It’s one of the reasons why I’m looking into setting up a live stream on the landing board. Not because I’m thinking “Oh people will want to watch this and maybe sponsor the stream!” No, it’s purely because I want to watch it happen, I want to be able to look at one of my screens and watch the bees go back and forth.
Another added extra to that would be that IF something were to be happening to them, I can see it happen and act accordingly.
I even made a site for these girls, something that’s still a work in progress, but I own a brand name of sorts now. If you’re curious, feel free to go and have a look at the BooBees. Yes, I called them Boo Bees. Partly because I just think the name is funny and technically it’s also true that all the honey you eat, has been made by bees long gone. The site isn’t quite where it needs to be just yet. I’m still testing things and making it better. I’ll also do a dutch part since, you know.. I live in Belgium and most people here talk Dutch as their main language, they know English, but not that well. I also absolutely love our logo.
Right now, Winter is coming. And this means that the girls are getting towards their last days of getting ready for it. This means getting their stores of honey up and preparing winter bees.
Normally most of the worker bees only last for a couple of weeks, the only bee inside the hive that last for longer is the Queen, who can live up to 2 years, longer even in some cases. That is if she’s doing an ok job and the hive doesn’t decide that it’s time for a new Queen. Something I might talk about some other time.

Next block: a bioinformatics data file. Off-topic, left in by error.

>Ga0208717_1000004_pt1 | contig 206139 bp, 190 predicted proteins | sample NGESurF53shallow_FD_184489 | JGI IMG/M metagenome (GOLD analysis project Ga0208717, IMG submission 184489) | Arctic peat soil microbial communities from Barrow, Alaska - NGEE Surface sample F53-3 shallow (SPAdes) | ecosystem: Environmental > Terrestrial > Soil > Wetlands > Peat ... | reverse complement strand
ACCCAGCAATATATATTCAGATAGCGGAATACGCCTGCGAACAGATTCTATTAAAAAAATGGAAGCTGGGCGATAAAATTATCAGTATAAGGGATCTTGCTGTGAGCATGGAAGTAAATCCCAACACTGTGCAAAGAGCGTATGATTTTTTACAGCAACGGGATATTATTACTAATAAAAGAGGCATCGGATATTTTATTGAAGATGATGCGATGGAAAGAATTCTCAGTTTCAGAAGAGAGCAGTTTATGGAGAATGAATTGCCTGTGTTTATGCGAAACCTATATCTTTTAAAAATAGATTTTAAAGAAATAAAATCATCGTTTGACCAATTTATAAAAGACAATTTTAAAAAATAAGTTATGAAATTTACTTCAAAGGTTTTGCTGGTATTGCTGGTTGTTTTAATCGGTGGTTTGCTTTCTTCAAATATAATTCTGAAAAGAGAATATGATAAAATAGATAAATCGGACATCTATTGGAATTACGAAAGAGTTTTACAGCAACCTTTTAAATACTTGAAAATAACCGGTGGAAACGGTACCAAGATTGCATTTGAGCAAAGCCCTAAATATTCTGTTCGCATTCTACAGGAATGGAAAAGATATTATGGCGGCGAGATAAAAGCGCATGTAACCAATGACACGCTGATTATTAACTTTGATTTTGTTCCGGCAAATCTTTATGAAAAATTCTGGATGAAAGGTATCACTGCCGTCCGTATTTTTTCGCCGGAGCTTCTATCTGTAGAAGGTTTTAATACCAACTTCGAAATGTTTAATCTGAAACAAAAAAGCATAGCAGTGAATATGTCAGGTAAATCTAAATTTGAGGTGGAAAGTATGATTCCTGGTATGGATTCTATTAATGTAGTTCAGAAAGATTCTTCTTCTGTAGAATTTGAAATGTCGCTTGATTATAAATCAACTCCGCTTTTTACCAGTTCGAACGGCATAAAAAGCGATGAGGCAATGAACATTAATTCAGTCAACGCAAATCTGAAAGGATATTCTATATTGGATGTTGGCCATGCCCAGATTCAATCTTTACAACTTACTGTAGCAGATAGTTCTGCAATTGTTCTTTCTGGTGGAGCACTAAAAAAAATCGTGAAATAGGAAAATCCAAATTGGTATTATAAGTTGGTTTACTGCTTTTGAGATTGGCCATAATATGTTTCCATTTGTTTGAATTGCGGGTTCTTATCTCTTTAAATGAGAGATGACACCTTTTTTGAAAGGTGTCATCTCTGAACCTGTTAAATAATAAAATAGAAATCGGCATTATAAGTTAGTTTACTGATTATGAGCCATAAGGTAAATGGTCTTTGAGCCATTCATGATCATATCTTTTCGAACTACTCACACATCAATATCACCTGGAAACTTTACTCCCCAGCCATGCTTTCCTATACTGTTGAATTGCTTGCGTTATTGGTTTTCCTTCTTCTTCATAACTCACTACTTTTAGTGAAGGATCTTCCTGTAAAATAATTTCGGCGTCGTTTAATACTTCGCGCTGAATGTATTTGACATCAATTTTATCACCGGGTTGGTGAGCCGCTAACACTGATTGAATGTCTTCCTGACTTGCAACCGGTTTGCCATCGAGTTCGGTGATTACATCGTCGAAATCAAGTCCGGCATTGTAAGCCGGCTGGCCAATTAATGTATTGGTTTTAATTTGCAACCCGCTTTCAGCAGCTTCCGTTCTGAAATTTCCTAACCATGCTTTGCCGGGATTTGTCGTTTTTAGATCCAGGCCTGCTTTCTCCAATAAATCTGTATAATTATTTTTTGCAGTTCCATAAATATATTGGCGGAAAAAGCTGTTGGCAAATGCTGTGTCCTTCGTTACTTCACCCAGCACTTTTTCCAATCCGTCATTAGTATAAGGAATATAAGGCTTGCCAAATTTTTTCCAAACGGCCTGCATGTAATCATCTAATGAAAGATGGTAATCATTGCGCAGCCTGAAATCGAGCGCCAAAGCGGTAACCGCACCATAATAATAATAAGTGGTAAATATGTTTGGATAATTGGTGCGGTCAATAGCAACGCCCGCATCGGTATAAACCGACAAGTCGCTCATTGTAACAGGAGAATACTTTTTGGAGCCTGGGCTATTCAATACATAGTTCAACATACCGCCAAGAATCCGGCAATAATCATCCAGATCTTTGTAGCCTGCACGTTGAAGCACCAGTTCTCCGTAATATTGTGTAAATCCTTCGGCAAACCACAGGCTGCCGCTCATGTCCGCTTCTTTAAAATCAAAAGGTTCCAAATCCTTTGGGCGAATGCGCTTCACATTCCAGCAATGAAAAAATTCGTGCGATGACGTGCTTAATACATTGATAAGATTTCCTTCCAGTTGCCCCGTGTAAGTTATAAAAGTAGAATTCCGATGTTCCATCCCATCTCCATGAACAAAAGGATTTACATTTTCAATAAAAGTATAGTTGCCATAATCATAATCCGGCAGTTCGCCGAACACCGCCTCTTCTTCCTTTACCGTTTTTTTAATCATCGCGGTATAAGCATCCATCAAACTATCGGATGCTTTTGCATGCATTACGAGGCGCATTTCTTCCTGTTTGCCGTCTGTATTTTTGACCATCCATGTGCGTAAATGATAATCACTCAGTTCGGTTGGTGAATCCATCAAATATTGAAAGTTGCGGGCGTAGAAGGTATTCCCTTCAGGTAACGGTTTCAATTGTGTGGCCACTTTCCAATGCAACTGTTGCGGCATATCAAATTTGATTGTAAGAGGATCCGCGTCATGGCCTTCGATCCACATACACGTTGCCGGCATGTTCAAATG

But when winter is around the corner, the queen starts laying a different kind of worker. Namely the winter bee. They live for a couple of months and their job is to make sure the hive stays a nice temperature during the winter and that the queen survives too.
Us beekeepers use this time to feed them if they need it, and make sure to get mite treatment done, since the varroa mite is one of the most important things that we need to handle in our hives.
In my case, they had their varroa treatment around the end of July, so that means I’ll only have to have a look at it in December. But what I am doing now is feeding the girls, and boy are they hungry. When I got the hive, they were using about 6 or 7 frames, I had hoped that in the past two months they would have grown to use a bit more but alas, that did not happen.
In an inspection a couple of weeks ago I had also noticed that only one frame out of the ones they were using was filled with honey, which is not good when winter is almost there. So what did I do? I started feeding them. I gave them a bunch of sugar syrup and the other day I gave them 2.5kg of sugar fondant.
I had hoped that the syrup would be enough and that maybe they wouldn’t want the fondant since they had enough in store, but I was wrong, they’re taking it in too.
Seeing that the girls know best what they might need, I’m just letting them have it all and in a couple of weeks I’ll take the hive apart one last time. At that point I’ll change the current cover board with one that has no hole in it and add some news paper to the top to make sure it’s nicely isolated.
And then it’s mostly hoping that they make it through the winter because there won’t be much I can do to help more.